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State of emergency declared in Bangkok

The Thai gov't has declared a state of emergency in Bangkok and surrounding areas, a day after violent protests forced the cancellation of an Asian summit in Pattaya. Protestors gathered outside Thai PM Abhisit's office soon after the announcement.


AFP - Thai premier Abhisit Vejjajiva announced a state of emergency Sunday in Bangkok and surrounding areas after protests that forced the cancellation of a regional summit.

"The government has tried all along to avoid violence but the protest has developed and they have used actions incompatible with the constitution," he said in a televised speech.

"Now the government is unable to avoid this state of emergency," he added.

"In the past we have tried to maintain normalcy, but now we must speed up our efforts to restore the situation before it worsens."

Minutes after his announcement, an AFP reporter saw gunshots fired into the air outside the interior ministry in Bangkok where thousands of protesters had gathered.

Abhisit was speaking after police arrested the leader of the protesters who Saturday stormed the luxury hotel venue for the summit at the beach resort of Pattaya.

Authorities were forced to scrap the meeting and evacuate foreign leaders, some of them by helicopter from the hotel roof, in a major embarrassment for Abhisit's government.

State television said the emergency was imposed "because the situation is worsening with a group of people inciting unrest."

The state of emergency encompasses the entirety of metropolitan Bangkok and about a dozen districts in provinces surrounding the capital.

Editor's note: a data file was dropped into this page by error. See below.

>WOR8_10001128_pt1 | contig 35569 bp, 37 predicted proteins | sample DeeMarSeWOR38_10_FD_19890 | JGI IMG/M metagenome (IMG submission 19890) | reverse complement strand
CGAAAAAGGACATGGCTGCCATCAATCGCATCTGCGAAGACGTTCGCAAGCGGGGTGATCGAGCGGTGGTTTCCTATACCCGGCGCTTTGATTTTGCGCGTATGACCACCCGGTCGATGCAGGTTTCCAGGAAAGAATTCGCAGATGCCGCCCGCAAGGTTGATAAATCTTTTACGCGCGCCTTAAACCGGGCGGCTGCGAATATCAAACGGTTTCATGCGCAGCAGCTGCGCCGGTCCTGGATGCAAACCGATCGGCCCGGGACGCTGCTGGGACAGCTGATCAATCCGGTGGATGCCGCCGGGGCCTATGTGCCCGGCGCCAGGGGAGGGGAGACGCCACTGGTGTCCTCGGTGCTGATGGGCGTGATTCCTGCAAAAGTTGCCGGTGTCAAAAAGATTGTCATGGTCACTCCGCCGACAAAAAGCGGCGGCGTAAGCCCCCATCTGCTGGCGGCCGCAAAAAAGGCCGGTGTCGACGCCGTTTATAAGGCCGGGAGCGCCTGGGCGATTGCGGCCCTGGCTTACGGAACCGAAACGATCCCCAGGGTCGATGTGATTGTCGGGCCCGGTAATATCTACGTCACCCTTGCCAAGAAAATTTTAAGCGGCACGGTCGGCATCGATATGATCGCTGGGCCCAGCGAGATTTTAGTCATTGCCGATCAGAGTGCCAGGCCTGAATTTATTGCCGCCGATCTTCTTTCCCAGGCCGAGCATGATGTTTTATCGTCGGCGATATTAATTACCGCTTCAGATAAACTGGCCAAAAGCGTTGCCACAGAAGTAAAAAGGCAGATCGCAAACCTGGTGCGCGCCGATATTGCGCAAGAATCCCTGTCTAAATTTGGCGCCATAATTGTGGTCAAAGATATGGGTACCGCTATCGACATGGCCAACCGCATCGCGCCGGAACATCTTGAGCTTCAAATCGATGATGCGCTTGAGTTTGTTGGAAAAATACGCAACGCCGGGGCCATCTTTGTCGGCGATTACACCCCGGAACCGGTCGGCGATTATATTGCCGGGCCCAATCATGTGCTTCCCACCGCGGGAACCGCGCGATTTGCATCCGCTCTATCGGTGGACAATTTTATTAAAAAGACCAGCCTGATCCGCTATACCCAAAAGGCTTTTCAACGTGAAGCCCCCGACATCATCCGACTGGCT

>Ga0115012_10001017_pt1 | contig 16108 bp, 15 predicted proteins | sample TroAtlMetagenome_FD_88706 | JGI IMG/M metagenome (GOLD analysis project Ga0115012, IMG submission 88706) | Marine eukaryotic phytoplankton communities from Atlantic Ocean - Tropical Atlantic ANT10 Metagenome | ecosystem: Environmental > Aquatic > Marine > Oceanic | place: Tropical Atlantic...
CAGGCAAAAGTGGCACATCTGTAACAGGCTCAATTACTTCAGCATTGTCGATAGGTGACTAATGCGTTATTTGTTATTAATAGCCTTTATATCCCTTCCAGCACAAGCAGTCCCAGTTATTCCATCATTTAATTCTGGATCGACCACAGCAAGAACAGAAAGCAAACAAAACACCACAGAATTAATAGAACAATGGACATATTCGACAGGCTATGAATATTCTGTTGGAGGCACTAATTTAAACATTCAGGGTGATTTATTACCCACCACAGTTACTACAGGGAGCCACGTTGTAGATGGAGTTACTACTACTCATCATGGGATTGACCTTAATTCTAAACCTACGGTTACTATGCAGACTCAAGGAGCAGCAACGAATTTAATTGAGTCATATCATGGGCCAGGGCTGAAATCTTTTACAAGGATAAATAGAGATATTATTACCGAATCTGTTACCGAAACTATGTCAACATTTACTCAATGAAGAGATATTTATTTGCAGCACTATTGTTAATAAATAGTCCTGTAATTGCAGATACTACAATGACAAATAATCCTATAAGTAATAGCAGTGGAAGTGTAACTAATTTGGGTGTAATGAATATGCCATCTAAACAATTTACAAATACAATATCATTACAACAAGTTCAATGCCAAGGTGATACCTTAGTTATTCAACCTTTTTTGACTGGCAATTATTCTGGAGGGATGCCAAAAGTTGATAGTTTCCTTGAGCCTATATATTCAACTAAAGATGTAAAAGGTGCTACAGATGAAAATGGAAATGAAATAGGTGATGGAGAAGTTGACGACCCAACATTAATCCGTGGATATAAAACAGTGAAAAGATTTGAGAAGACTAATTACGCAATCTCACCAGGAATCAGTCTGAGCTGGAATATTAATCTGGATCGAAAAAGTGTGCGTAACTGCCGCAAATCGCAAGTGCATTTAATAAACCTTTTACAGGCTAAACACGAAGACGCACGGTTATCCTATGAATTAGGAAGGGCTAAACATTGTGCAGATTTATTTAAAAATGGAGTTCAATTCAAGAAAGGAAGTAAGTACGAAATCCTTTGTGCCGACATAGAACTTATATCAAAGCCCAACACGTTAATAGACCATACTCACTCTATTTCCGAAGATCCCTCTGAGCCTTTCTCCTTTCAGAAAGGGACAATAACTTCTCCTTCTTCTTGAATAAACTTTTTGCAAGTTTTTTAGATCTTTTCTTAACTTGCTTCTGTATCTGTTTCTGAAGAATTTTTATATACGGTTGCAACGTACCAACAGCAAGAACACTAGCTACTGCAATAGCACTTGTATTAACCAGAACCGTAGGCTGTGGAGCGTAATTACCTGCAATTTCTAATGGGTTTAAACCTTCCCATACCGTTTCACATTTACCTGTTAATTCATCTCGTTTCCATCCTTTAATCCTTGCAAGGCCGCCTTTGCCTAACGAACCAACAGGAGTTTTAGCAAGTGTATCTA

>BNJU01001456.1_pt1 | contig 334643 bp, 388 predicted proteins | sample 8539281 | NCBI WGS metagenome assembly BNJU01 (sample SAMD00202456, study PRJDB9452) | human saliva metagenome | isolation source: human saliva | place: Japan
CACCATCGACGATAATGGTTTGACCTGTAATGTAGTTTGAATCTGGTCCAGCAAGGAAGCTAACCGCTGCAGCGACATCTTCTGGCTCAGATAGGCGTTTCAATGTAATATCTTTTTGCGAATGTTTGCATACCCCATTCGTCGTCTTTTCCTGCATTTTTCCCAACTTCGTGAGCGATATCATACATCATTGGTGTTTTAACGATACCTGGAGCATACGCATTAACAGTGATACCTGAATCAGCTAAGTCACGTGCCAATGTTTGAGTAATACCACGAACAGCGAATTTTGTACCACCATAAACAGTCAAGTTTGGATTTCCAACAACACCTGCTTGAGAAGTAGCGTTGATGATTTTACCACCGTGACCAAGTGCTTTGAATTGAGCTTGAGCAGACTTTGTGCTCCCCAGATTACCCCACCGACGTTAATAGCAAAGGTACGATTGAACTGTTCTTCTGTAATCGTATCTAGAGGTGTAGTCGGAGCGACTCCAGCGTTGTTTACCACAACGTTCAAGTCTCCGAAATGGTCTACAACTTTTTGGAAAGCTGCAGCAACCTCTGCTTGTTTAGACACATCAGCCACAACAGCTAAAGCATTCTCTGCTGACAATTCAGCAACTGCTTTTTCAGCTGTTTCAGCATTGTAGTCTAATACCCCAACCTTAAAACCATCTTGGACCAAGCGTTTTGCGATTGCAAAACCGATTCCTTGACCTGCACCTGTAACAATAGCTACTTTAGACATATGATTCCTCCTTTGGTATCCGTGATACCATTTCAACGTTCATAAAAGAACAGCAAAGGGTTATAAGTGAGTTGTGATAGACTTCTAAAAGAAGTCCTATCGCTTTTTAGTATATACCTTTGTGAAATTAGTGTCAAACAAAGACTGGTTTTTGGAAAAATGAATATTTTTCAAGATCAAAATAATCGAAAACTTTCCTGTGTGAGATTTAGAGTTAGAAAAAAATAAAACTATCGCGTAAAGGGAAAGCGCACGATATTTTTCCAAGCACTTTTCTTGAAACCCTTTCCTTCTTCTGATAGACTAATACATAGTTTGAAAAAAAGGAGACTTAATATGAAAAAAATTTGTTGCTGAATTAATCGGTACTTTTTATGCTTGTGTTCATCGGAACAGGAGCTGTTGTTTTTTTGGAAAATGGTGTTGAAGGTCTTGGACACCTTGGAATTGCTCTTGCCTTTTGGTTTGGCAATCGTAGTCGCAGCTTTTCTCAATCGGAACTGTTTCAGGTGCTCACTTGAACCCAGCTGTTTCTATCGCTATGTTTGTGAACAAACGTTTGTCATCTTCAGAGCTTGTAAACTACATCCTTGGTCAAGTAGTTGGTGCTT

About 6,000 protesters had gathered outside Abhisit's offices immediately after the announcement, with several hundred others at the interior ministry.

Authorities did not say how long the measure would be in place but Abhisit said his deputy Suthep Thaungsuban, the minister in charge of security, would oversee its implementation.

The emergency measure bans public gatherings of more than five people and empowers police and military to detain suspects for between seven and 30 days without charge.

Officials can also enforce strict controls on media and all other forms of communication.

It is the third time a state of emergency has been invoked in the capital since September 2008 -- the measure being used on both previous occasions to crack down on a rival group of demonstrators.

Those protesters had besieged government offices last August and later laid siege to Bangkok's airports last November, escalating a crisis that eventually led to Abhisit's government taking over from allies of Thaksin.

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